Bitcoin drops below $10000 with $36 billion of value wiped off in a day as cryptocurrency sell-off deepens
AN IDEA SO CRAZY IT JUST MIGHT WORK: Treating People Well: The Extraordinary Power of Civility at Work and in Life.
"Roy Moore's wife reveals their 'Jewish attorney' and he's a Christian": Greg Garrison of Alabama Media Group has this report
"Law Clerks, Judicial Power, and the Code of Silence": Eric Segall has this blog post at "Dorf on Law."
"More Women Acknowledge Judge Kozinski's Behavior Was An 'Open Secret'; This is what happens when you dare women to tell their stories": Kathryn Rubino has this post at "Above the Law."
Online at "The Cut," Rebecca Traister has an essay titled "This Moment Isn't (Just) About Sex. It's Really About Work."
Online at The Washington Post, columnist Petula Dvorak has an essay titled "How many men are harassers or predators?"
And if you think reporting on the matter sounds creepy in English, consider how it sounds in Filipino, as Abante of Manila reports that "US judge inireklamo, staff pinaghuhubad, pinapanood ng porn video."
Gill, Lex, Law, Metaphor and the Encrypted Machine (2017). Available at SSRN: https://ssrn.com/abstract=2933269 – “The metaphors we use to imagine, describe and regulate new technologies have profound legal implications. This paper offers a critical examination of the metaphors we choose to describe encryption technology in particular, and aims to uncover some of the normative and legal implications of those choices. Part I provides a basic description of encryption as a mathematical and technical process. At the heart of this paper is a question about what encryption is to the law. It is therefore fundamental that readers have a shared understanding of the basic scientific concepts at stake.
Three Australians arrested in Serbian cocaine sting that hauled in over US$778,000 in cash | South China Morning Post
Murdoch's ex a Chinese agent?
Hierarchies at work can stifle new ideas and increase costs. The flat organisation is increasingly in vogue in the private sector.
Most literature and film is mediocre or worse. Yet reviewers spout effusive praise. Why aren’t critics critical enough? Ben Yagoda has a few thoughts Thick Skin of Grid Ironmen
When I visited Ken Inglis early last month, a few weeks before he died, I found him engrossed in the day’s edition of the Sunday Age. It was perhaps eighty years since he’d begun reading the papers as a schoolboy in the inner-Melbourne suburb of Preston, and during that time he’d become one of Australia’s most highly (and warmly) regarded historians. But his passion for the press — his fascination with the way it recorded “the history of the present”, as the historian Timothy Garton Ash calls it — was undiminished. And not just newspapers — on the table beside his bed were copies of the New Yorker, the magazine that helped shape his style and fuel his remarkable curiosity. Continue reading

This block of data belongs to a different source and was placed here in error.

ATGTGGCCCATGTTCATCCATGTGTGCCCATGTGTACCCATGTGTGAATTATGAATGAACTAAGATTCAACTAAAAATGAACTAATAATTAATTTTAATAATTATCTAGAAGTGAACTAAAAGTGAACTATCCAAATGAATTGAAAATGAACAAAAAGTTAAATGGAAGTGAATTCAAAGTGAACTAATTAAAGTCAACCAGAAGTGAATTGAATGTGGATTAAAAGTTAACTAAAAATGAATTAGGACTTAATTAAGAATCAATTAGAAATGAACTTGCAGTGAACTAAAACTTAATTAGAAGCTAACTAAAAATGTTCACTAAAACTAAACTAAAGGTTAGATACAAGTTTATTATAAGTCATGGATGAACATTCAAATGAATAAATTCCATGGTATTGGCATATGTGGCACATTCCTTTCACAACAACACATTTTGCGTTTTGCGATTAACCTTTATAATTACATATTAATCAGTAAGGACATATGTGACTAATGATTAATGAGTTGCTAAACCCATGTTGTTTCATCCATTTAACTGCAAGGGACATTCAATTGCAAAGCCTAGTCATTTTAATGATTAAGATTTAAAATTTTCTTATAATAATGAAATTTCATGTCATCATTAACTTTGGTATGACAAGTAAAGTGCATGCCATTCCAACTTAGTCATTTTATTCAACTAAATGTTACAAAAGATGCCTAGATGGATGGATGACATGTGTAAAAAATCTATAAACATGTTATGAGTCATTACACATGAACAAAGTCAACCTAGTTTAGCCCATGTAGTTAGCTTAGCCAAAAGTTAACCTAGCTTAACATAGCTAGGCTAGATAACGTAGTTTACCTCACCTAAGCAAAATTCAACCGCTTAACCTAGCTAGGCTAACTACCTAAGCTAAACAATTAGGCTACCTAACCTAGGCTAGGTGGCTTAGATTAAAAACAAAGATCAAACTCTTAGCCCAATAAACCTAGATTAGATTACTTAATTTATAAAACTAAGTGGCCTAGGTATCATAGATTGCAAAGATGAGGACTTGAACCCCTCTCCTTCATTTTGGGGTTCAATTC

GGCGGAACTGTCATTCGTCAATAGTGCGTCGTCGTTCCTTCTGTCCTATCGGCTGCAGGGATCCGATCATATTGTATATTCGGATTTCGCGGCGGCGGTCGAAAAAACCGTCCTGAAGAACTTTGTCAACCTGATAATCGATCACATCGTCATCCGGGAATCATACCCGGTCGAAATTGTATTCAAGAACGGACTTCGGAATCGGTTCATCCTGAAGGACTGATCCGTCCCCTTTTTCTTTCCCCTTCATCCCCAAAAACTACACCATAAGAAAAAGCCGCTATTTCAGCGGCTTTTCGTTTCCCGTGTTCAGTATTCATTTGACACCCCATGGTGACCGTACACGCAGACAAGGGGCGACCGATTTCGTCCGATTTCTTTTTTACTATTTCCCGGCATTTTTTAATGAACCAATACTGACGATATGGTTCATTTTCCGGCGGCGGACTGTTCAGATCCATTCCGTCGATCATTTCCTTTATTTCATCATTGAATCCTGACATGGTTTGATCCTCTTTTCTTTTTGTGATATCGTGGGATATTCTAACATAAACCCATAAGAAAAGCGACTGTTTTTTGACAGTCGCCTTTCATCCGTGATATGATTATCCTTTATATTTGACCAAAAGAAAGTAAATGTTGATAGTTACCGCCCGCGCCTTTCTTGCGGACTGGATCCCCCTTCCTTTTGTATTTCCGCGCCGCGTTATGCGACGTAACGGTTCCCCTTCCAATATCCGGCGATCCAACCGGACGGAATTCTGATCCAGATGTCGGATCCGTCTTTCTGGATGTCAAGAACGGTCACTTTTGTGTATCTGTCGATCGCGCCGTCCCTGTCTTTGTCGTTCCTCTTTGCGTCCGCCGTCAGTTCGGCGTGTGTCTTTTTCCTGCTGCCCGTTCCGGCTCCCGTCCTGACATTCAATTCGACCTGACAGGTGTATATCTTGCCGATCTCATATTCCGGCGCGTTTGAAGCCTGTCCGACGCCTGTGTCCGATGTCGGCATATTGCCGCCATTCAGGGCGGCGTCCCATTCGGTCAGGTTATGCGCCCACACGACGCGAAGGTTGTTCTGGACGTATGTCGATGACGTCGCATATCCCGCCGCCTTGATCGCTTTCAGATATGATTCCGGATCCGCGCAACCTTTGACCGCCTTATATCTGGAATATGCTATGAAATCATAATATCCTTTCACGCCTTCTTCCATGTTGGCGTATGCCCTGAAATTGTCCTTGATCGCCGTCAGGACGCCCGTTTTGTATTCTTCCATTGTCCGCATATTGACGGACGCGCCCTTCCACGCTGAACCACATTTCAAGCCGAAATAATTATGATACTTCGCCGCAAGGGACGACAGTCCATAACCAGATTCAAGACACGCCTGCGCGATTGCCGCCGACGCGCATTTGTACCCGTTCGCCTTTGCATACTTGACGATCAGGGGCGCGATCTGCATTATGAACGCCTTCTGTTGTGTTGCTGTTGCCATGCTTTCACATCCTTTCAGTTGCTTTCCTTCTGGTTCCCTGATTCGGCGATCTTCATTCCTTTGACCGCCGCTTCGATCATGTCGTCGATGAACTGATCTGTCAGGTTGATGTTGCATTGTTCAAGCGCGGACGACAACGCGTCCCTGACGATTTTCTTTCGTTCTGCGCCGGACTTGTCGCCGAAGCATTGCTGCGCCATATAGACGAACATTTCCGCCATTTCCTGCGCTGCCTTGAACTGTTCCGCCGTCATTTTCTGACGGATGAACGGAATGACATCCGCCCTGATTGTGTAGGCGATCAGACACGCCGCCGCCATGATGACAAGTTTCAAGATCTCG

At a time when the word ‘migrant’ is often accompanied by the word ‘crisis’, we at Europeana are focusing our 2018 activities on gathering and enriching Europe’s cultural heritage relating to migration in cooperation with museums and the people of Europe. Making Europe richer – From folklore and traditions to visual arts, our cultural heritage shows us that the Europe we inhabit today is the result of a flow of people and ideas, and that migration is woven through our everyday lives. As a pan-European campaign encouraging us all to think of migration differently, Europeana Migration will promote values of diversity and inclusivity: in looking at migration to and from Europe historically, we’ll show that how the geographical moving of people has made culture richer, and even more than that, that migration is intrinsic to what it means to be European. Our thematic collection, Europeana Migration, will bring together collections dedicated to the theme of migration to, from and within Europe. An alpha version is already online, gathering just under 200,000 objects from more than 750 museums, galleries, libraries, audio-visual archives and archives across Europe. Throughout 2018, our intention is to build this collection by improving and adding content from cultural heritage institutions across Europe. New content will be sourced and digitised via partners in the Migration in the arts and sciences project, dedicated migration museums, our network of existing Europeana data providers, and new providers. Does your organisation hold collections relating to migration? Read more on how you can contribute your collections!?
Russ Kick – The Memory Hole 2: “The governments of several countries (plus the European Union and the United Nations) have programs for medical practitioners, members of the public, and pharmaceutical companies to report “adverse events” regarding prescription and over-the-counter drugs (as well as medical devices, personal care products, and occasionally other things). As defined by the FDA, “adverse events” include hospitalization, surgical intervention, permanent disability/damage, “substantial risk of dying,” death, birth defects, seizures, and more. These reports can also cover “product use errors, product quality problems, and therapeutic failures.” Several countries have set up publicly accessible databases containing details from these reports. The full reports themselves usually aren’t there, but in some databases you’ll find details from each report, such as type of adverse event, age and gender of the patient, etc. Other databases present overall statistics but not details of individual reports. You can bet that the pharmaceutical industry is not happy that these exist…”